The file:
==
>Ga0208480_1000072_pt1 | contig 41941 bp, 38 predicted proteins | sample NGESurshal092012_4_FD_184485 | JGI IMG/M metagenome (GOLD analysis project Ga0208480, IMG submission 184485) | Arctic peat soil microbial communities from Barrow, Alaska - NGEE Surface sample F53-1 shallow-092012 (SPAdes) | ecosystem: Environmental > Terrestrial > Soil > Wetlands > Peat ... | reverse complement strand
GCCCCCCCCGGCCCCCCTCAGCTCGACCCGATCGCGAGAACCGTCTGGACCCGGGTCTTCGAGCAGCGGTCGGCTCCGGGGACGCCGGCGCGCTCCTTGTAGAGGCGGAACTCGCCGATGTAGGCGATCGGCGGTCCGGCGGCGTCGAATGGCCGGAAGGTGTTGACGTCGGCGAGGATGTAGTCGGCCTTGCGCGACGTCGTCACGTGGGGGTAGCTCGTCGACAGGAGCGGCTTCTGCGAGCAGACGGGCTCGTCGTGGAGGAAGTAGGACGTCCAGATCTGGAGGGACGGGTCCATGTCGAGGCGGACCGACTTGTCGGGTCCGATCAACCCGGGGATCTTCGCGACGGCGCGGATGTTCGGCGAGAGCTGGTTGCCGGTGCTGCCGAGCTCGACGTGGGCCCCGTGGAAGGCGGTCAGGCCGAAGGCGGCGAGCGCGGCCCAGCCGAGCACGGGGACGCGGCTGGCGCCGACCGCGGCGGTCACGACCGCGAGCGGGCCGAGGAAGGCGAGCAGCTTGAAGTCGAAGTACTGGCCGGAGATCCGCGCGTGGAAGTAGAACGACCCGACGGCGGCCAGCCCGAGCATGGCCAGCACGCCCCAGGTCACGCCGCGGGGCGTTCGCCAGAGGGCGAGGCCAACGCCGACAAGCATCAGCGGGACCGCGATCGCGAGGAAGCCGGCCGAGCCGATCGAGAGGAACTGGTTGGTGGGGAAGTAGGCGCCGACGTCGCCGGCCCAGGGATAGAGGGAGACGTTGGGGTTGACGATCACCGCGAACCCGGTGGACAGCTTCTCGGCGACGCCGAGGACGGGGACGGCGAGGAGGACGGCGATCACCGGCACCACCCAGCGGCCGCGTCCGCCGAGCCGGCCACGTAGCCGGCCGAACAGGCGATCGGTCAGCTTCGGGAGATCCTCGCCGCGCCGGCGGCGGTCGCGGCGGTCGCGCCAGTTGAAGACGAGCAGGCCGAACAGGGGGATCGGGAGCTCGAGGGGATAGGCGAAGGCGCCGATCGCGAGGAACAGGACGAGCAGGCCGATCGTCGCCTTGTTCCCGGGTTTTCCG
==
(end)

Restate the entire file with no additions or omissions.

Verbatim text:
>Ga0208480_1000072_pt1 | contig 41941 bp, 38 predicted proteins | sample NGESurshal092012_4_FD_184485 | JGI IMG/M metagenome (GOLD analysis project Ga0208480, IMG submission 184485) | Arctic peat soil microbial communities from Barrow, Alaska - NGEE Surface sample F53-1 shallow-092012 (SPAdes) | ecosystem: Environmental > Terrestrial > Soil > Wetlands > Peat ... | reverse complement strand
GCCCCCCCCGGCCCCCCTCAGCTCGACCCGATCGCGAGAACCGTCTGGACCCGGGTCTTCGAGCAGCGGTCGGCTCCGGGGACGCCGGCGCGCTCCTTGTAGAGGCGGAACTCGCCGATGTAGGCGATCGGCGGTCCGGCGGCGTCGAATGGCCGGAAGGTGTTGACGTCGGCGAGGATGTAGTCGGCCTTGCGCGACGTCGTCACGTGGGGGTAGCTCGTCGACAGGAGCGGCTTCTGCGAGCAGACGGGCTCGTCGTGGAGGAAGTAGGACGTCCAGATCTGGAGGGACGGGTCCATGTCGAGGCGGACCGACTTGTCGGGTCCGATCAACCCGGGGATCTTCGCGACGGCGCGGATGTTCGGCGAGAGCTGGTTGCCGGTGCTGCCGAGCTCGACGTGGGCCCCGTGGAAGGCGGTCAGGCCGAAGGCGGCGAGCGCGGCCCAGCCGAGCACGGGGACGCGGCTGGCGCCGACCGCGGCGGTCACGACCGCGAGCGGGCCGAGGAAGGCGAGCAGCTTGAAGTCGAAGTACTGGCCGGAGATCCGCGCGTGGAAGTAGAACGACCCGACGGCGGCCAGCCCGAGCATGGCCAGCACGCCCCAGGTCACGCCGCGGGGCGTTCGCCAGAGGGCGAGGCCAACGCCGACAAGCATCAGCGGGACCGCGATCGCGAGGAAGCCGGCCGAGCCGATCGAGAGGAACTGGTTGGTGGGGAAGTAGGCGCCGACGTCGCCGGCCCAGGGATAGAGGGAGACGTTGGGGTTGACGATCACCGCGAACCCGGTGGACAGCTTCTCGGCGACGCCGAGGACGGGGACGGCGAGGAGGACGGCGATCACCGGCACCACCCAGCGGCCGCGTCCGCCGAGCCGGCCACGTAGCCGGCCGAACAGGCGATCGGTCAGCTTCGGGAGATCCTCGCCGCGCCGGCGGCGGTCGCGGCGGTCGCGCCAGTTGAAGACGAGCAGGCCGAACAGGGGGATCGGGAGCTCGAGGGGATAGGCGAAGGCGCCGATCGCGAGGAACAGGACGAGCAGGCCGATCGTCGCCTTGTTCCCGGGTTTTCCG